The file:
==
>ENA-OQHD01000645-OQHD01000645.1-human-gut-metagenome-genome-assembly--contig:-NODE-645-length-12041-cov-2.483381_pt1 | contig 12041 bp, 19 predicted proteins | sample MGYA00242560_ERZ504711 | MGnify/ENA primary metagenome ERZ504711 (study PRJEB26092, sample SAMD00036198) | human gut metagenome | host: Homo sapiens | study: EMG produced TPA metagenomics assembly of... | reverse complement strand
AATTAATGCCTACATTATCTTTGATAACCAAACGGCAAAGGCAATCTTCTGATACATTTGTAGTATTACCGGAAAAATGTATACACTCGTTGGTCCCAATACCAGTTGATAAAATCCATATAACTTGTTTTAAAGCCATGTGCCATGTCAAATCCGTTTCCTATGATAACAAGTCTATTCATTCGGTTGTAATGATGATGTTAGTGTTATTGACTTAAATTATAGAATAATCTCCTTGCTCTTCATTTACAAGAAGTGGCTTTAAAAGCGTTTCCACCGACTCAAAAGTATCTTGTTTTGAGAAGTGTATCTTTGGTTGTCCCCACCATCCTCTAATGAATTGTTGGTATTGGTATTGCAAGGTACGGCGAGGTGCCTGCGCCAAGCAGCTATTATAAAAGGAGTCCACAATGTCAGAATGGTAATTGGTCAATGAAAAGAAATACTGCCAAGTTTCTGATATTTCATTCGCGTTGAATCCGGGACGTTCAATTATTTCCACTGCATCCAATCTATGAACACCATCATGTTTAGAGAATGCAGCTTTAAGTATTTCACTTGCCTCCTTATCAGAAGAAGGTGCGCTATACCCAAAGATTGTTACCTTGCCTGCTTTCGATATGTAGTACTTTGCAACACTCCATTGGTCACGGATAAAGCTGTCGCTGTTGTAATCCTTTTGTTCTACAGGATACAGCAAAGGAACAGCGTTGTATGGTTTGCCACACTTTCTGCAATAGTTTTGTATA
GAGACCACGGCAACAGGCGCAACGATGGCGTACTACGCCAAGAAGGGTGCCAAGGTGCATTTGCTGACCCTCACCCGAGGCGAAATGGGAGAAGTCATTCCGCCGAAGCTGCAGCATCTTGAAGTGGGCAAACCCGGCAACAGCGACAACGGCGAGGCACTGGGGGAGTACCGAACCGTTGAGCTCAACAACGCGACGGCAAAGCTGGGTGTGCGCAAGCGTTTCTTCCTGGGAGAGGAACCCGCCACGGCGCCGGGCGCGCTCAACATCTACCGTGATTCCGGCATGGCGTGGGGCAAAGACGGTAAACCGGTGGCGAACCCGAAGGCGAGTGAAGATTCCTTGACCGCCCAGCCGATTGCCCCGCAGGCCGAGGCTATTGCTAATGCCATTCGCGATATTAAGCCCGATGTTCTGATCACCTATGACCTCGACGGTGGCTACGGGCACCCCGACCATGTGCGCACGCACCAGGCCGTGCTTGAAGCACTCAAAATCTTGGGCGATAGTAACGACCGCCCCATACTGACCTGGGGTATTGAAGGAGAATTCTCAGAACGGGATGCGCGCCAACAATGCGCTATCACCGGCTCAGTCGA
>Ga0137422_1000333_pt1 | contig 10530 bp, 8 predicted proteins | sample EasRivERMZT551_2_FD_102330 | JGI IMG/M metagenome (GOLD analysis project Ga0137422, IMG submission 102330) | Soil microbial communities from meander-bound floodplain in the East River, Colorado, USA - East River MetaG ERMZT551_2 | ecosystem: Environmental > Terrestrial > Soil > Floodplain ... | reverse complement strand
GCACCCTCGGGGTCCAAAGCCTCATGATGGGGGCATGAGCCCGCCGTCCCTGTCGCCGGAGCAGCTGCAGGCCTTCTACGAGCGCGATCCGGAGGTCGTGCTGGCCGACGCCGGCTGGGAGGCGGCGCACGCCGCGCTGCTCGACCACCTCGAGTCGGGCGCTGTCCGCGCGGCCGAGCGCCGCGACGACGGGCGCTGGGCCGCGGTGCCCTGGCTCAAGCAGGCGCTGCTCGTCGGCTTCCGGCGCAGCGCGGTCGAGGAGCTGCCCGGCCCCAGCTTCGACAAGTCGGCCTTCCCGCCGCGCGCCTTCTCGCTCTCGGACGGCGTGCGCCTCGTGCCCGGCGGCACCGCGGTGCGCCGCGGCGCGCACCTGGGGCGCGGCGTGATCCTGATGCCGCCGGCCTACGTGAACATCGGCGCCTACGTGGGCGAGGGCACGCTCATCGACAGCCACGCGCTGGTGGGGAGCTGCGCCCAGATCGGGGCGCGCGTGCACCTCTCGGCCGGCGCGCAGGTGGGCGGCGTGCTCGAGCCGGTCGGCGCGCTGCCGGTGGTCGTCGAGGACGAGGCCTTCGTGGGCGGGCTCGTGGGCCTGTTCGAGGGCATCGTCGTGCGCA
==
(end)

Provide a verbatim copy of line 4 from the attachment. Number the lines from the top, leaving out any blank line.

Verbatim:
>Ga0137422_1000333_pt1 | contig 10530 bp, 8 predicted proteins | sample EasRivERMZT551_2_FD_102330 | JGI IMG/M metagenome (GOLD analysis project Ga0137422, IMG submission 102330) | Soil microbial communities from meander-bound floodplain in the East River, Colorado, USA - East River MetaG ERMZT551_2 | ecosystem: Environmental > Terrestrial > Soil > Floodplain ... | reverse complement strand